For the final installment of The Authors (for now) I’m featuring French writer and feminist Simone de Beauvoir. Writer of the groundbreaking text The Second Sex, she was an advocate for women’s rights and sexual emancipation from 1908-1986. Ironically, although she discounted clothing and makeup in her writings, she always wore her hair perfectly styled and often featured a red lip. In this way I think she unintentionally shows the harmony that can exist between feminist values and traditionally feminine pastimes such as fashion.
I went with a simple, elegant, all-black outfit for Simone to emphasize her own personal style and her French heritage. My updo and red lip are an homage to her favorite fashion tricks. Of course I couldn’t style a feminist writer without my Pamela Barksy clutch. The simple statement echoes Simone’s own call for equality. In The Second Sex she discusses the difficulties women face as social minorities. Simone was one of the first feminist writers to discuss the difference between sex and gender, pushing forward the idea that gender is something forced on women (and men) by society and the patriarchy. She was an advocate for extended women’s rights and a believer in women’s sexual freedom. She herself had an open marriage and carried on several affairs with men and women as well as polyamorous relationships with her husband and other women. That being said, Simone isn’t the ideal feminist role model. She’s been criticized for discounting transgender persons and for displaying unconscious misogyny in her writing. Deirdre Blair said that it’s clear from her writing that Simone doesn’t like women or being a woman. These kinds of criticisms are inevitable in any writing about gender. Having done some of that writing myself I understand that it’s impossible to please all parties. Certainly The Second Sex wasn’t perfect, but I do think it has significant value in the field of white feminism. I emphasize white because the text, and much of her writing, is geared towards middle-class white women, neglecting a significant part of the female population that should also be included in discussions about being female. It’s extremely difficult to articulate an all encompassing feminism, even if that’s what we believe in. I respect Simone for her boldness in her writing and her life, choosing to have her own thoughts and make her own decisions in a man’s world. You can read more about Simone here.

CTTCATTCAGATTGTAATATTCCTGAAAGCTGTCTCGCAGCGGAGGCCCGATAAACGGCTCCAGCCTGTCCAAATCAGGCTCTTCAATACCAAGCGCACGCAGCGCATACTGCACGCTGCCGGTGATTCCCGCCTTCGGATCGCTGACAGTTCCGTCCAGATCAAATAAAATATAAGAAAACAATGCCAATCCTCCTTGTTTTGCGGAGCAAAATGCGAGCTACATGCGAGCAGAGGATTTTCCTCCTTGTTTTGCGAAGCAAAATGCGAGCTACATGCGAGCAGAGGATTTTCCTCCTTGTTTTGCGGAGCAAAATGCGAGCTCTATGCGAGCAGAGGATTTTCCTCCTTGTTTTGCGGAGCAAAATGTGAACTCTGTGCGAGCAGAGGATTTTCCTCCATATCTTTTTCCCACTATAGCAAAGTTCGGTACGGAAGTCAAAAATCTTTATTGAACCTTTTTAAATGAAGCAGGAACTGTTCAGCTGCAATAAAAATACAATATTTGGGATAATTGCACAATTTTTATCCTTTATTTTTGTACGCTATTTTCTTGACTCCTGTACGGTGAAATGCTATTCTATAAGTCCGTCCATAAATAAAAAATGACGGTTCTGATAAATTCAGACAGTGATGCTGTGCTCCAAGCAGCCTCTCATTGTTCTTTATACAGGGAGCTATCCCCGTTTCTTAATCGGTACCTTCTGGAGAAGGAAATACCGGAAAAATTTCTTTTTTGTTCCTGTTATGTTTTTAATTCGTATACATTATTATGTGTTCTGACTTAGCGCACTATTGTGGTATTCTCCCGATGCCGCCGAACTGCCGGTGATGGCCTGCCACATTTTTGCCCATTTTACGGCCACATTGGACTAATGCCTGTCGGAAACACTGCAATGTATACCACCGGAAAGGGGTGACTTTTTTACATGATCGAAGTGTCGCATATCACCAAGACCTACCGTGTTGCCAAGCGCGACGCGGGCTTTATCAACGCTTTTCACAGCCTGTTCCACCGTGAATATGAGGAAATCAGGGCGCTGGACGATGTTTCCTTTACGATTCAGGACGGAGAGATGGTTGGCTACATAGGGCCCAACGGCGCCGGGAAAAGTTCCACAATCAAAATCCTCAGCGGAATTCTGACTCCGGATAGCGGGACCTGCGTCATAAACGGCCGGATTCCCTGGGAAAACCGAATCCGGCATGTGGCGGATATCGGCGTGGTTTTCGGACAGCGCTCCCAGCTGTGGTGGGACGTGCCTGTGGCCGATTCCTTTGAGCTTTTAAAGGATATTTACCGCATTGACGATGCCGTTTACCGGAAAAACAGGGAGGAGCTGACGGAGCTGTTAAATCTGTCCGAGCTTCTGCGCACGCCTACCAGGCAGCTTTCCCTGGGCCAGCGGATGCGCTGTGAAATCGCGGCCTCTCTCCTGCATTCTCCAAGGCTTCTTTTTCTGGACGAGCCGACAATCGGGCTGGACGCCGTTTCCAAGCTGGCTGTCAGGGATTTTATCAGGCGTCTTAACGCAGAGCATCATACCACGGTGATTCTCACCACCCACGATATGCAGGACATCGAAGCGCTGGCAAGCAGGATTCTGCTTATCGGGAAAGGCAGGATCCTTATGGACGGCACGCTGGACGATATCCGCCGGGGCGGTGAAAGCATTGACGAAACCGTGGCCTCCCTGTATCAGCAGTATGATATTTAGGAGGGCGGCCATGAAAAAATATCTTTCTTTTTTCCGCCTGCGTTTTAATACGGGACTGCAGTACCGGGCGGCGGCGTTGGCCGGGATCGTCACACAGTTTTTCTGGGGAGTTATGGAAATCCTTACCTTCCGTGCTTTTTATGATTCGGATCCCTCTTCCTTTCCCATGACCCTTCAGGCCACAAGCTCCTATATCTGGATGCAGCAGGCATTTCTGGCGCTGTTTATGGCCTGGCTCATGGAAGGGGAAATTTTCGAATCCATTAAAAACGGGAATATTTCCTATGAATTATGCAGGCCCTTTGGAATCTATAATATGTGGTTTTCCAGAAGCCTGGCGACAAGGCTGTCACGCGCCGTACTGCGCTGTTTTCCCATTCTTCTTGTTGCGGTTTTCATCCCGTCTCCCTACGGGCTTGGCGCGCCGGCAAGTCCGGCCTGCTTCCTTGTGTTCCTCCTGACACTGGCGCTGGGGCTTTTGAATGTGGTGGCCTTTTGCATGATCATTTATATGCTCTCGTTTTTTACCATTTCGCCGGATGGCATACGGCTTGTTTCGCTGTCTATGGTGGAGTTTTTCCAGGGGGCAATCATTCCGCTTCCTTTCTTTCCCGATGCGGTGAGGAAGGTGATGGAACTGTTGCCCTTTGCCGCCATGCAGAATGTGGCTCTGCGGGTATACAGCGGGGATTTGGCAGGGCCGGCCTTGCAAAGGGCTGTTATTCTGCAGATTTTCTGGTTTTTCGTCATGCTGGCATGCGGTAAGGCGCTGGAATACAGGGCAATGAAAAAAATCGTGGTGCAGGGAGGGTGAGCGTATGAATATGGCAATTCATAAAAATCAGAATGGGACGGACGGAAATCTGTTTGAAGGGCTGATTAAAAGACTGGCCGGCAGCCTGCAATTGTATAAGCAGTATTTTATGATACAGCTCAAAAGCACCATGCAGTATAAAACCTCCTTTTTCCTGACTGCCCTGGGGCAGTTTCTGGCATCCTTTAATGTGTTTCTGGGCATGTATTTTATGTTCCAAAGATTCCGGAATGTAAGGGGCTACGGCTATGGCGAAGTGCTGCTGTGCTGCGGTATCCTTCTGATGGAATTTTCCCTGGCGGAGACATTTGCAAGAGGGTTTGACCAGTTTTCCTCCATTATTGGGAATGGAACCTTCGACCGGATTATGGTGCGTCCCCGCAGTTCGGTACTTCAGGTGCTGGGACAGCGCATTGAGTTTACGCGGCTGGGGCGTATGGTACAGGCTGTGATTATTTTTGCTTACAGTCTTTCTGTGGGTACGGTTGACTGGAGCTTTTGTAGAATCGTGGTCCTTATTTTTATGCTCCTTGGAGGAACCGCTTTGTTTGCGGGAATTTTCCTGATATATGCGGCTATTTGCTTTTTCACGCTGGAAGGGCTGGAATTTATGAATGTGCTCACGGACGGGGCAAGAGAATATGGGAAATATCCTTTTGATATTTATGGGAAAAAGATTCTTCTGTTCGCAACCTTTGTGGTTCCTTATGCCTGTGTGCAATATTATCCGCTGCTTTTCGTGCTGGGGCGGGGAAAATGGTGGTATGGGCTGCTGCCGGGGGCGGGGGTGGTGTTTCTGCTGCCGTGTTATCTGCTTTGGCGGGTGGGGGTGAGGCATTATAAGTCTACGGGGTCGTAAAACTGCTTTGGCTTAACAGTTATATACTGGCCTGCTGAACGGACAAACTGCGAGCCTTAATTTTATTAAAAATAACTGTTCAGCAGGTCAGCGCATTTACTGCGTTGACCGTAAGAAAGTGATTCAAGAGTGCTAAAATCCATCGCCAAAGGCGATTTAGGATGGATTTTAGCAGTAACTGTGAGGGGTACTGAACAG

Leggings: H&M, Jacket: OASAP, Shoes: Primark, Lipstick: NARS, Clutch: Pamela Barsky
Photos by Stephanie Krist.